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The “Jack in the Box” effect

Everyone who has been watching images of destroyed Soviet-designed tanks in recent weeks has been asking the same question : why do they lose their turrets so spectacularly when hit in combat ? The answer is well known : it is the “Jack in the box” effect.

If today’s post is less focused on the video game than usual (although, since it can feed a reflection on the destruction of vehicles and explosions), it will nevertheless allow us to pay tribute to the quality of modeling in War Thunder, including the “X-ray” option that will allow us to illustrate our remarks with home-made captures. 


Russian tankers, condemned «by design» 

In the vision of Soviet armoured combat, firepower and the number of tanks have prevailed over survivability since the T-34. With this in mind, Warsaw Pact engineers worked on tanks of simple design, with substantial firepower and a lowered profile.  

To be able to arm more tanks, the Soviets also relied on a crew of 3 soldiers, and thus chose to do without the magazine, replaced by the mechanical autoloader. Fatal mistake, because this loading system, as it was designed in Russia, exposes the ammunition to the impact of enemy projectiles on the turret, creating a chain reaction that pulverizes the tank and its crew.  

The best example of this vulnerability is the T-72, the tank that has suffered the most casualties in the Ukrainian conflict (including its latest modernized versions). The T-72’s ammunition is housed in a carousel-type automatic magazine directly below the main turret and crew members, and is therefore particularly vulnerable to any impact from the flanks.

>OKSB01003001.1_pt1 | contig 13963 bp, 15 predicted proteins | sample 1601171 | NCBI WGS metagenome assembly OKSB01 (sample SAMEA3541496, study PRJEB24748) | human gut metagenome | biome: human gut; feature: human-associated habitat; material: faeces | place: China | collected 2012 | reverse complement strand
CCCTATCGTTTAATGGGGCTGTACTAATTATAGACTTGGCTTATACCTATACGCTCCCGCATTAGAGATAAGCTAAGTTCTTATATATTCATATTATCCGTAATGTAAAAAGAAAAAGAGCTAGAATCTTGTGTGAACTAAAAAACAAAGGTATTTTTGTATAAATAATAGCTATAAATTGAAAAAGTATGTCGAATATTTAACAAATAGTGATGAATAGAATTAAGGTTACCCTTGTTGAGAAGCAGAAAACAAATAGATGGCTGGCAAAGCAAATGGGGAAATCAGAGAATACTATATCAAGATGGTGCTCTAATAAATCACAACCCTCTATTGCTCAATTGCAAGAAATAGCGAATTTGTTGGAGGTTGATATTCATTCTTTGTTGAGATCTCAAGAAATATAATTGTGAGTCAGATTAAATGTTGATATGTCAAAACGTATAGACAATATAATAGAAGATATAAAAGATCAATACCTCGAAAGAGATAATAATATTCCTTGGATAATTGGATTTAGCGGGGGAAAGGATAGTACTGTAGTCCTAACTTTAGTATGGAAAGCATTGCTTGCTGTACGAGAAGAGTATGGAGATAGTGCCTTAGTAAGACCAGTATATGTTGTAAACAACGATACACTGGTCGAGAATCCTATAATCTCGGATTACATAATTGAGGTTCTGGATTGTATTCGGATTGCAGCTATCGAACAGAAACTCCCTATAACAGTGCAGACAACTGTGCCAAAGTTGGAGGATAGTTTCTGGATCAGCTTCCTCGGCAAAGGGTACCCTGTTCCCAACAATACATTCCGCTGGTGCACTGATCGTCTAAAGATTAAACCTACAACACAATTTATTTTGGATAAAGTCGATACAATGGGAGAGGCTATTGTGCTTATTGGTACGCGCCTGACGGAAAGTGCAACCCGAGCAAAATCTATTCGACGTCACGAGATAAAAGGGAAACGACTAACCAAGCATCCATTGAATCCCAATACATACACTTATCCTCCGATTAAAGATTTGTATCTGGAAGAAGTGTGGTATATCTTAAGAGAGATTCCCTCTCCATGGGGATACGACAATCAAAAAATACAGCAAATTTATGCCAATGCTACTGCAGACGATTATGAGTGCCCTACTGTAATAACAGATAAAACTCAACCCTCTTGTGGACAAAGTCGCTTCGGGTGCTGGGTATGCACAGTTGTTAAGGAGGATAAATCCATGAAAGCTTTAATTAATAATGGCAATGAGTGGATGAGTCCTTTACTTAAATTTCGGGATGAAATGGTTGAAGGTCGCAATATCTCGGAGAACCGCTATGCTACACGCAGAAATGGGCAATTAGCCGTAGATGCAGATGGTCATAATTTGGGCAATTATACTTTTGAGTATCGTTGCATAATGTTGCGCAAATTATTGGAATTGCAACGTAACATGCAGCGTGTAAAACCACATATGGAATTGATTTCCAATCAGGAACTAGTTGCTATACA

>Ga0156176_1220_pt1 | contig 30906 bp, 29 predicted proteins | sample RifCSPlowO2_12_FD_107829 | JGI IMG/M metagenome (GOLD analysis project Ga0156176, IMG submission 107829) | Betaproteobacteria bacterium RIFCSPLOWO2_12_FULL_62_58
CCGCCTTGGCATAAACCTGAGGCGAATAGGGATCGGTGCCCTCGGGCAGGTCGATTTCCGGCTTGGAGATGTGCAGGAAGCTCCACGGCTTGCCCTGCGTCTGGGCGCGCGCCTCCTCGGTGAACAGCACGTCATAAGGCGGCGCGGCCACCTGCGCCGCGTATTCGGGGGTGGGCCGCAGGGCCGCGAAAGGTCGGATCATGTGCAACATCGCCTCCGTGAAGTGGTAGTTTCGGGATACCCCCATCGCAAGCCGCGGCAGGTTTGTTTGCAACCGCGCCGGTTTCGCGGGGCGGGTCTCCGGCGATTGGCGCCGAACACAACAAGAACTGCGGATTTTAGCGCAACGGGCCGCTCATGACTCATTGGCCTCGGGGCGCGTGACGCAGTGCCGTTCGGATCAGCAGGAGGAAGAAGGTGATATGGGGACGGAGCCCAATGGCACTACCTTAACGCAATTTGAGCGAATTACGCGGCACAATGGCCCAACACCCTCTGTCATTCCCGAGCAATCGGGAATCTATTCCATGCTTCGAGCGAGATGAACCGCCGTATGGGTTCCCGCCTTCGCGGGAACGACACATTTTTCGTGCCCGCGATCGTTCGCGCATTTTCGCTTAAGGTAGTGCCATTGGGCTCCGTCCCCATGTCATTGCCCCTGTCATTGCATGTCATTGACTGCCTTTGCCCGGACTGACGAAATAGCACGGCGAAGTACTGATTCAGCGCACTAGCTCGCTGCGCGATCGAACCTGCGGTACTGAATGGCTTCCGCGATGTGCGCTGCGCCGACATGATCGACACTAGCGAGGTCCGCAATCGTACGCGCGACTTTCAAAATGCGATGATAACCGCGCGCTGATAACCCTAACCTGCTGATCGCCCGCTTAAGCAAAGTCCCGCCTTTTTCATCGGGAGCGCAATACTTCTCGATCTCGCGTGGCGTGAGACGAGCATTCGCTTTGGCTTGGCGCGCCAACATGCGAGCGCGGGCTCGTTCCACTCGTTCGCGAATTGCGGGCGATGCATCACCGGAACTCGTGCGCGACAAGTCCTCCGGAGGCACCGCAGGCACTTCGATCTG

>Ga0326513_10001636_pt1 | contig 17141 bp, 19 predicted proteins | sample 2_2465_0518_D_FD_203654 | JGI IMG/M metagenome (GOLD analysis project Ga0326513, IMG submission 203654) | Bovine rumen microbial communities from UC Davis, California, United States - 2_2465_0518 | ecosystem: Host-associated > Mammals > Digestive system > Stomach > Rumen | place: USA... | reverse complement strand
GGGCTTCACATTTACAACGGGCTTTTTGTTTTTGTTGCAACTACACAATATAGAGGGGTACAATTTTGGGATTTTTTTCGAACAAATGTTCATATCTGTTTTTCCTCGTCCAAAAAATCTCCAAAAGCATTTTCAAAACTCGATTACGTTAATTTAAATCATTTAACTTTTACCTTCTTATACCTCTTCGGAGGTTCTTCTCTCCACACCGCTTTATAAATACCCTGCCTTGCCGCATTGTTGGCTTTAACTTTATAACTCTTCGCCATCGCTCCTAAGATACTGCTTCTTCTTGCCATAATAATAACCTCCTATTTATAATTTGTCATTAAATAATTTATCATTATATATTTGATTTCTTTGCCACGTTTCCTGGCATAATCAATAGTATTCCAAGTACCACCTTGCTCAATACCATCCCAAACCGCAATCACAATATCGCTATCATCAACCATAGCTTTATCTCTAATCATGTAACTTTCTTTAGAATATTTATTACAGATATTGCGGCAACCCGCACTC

On more modern Russian tanks, such as the T-80BVM, or the T-90, the design is similar :


As for the T-64, older and mainly used by Ukrainians :


In the long run, only the new T-14 Armata tank should solve this vulnerability, but it seems to be, for the time being, only one of the multiple Russian “miracle weapons”, over-publicized but not mass-produced, and even less aligned in combat… 


In the West, priority to crew protection 

At the sight of these 3D models, you suddenly think that a career in the heavy cavalry may not be such a good idea after all. Rest assured, because the Western doctrine, which has focused on the survivability of tanks and crews, offers a few more guarantees.  

Indeed, on most Western tanks, ammunition is kept under the floor, where the armour is thickest, or at the rear of the turret in a specific compartment. This storage compartment is not especially well protected, but it has the ingenious feature of directing the explosion outwards, and thus preserving the life of the crew and the integrity of the tank, which remains functional.  

Most modern tanks are concerned, but it is probably the American tanks of the M1 Abrams family that are the best equipped in this respect :  


Other examples below with the German Leopard 2 and the French Leclerc. The ammunition is sheltered in special compartments :


Finally, it should be noted that not all Western tanks have corrected this defect. This is the case of the Israeli Merkava. Its ultra-profiled turret does not allow, or no longer allows, adaptation in terms of ammunition management, and it relies instead on “hard kill”  protection systems. 


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